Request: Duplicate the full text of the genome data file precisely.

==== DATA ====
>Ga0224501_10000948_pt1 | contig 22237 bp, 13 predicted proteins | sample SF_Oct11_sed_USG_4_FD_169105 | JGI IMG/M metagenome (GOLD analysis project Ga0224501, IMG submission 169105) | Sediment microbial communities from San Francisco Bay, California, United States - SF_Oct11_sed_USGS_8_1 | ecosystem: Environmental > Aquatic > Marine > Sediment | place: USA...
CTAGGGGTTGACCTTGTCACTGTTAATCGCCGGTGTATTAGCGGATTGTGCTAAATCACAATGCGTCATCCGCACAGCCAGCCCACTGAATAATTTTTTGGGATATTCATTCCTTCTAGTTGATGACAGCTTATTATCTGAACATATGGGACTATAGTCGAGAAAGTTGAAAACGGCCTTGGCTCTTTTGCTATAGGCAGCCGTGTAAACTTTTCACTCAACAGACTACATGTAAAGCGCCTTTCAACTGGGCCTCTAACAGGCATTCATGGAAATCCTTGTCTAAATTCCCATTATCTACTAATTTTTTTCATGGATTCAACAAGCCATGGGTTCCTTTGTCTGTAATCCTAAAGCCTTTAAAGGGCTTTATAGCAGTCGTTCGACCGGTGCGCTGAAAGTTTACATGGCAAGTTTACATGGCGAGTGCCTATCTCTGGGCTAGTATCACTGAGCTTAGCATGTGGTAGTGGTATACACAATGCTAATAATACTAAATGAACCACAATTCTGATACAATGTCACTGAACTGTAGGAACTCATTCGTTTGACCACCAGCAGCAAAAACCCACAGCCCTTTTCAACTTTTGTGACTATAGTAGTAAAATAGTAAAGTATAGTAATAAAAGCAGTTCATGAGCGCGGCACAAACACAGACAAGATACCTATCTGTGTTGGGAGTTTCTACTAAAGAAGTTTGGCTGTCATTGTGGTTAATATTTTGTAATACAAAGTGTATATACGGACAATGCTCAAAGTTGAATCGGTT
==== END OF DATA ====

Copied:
>Ga0224501_10000948_pt1 | contig 22237 bp, 13 predicted proteins | sample SF_Oct11_sed_USG_4_FD_169105 | JGI IMG/M metagenome (GOLD analysis project Ga0224501, IMG submission 169105) | Sediment microbial communities from San Francisco Bay, California, United States - SF_Oct11_sed_USGS_8_1 | ecosystem: Environmental > Aquatic > Marine > Sediment | place: USA...
CTAGGGGTTGACCTTGTCACTGTTAATCGCCGGTGTATTAGCGGATTGTGCTAAATCACAATGCGTCATCCGCACAGCCAGCCCACTGAATAATTTTTTGGGATATTCATTCCTTCTAGTTGATGACAGCTTATTATCTGAACATATGGGACTATAGTCGAGAAAGTTGAAAACGGCCTTGGCTCTTTTGCTATAGGCAGCCGTGTAAACTTTTCACTCAACAGACTACATGTAAAGCGCCTTTCAACTGGGCCTCTAACAGGCATTCATGGAAATCCTTGTCTAAATTCCCATTATCTACTAATTTTTTTCATGGATTCAACAAGCCATGGGTTCCTTTGTCTGTAATCCTAAAGCCTTTAAAGGGCTTTATAGCAGTCGTTCGACCGGTGCGCTGAAAGTTTACATGGCAAGTTTACATGGCGAGTGCCTATCTCTGGGCTAGTATCACTGAGCTTAGCATGTGGTAGTGGTATACACAATGCTAATAATACTAAATGAACCACAATTCTGATACAATGTCACTGAACTGTAGGAACTCATTCGTTTGACCACCAGCAGCAAAAACCCACAGCCCTTTTCAACTTTTGTGACTATAGTAGTAAAATAGTAAAGTATAGTAATAAAAGCAGTTCATGAGCGCGGCACAAACACAGACAAGATACCTATCTGTGTTGGGAGTTTCTACTAAAGAAGTTTGGCTGTCATTGTGGTTAATATTTTGTAATACAAAGTGTATATACGGACAATGCTCAAAGTTGAATCGGTT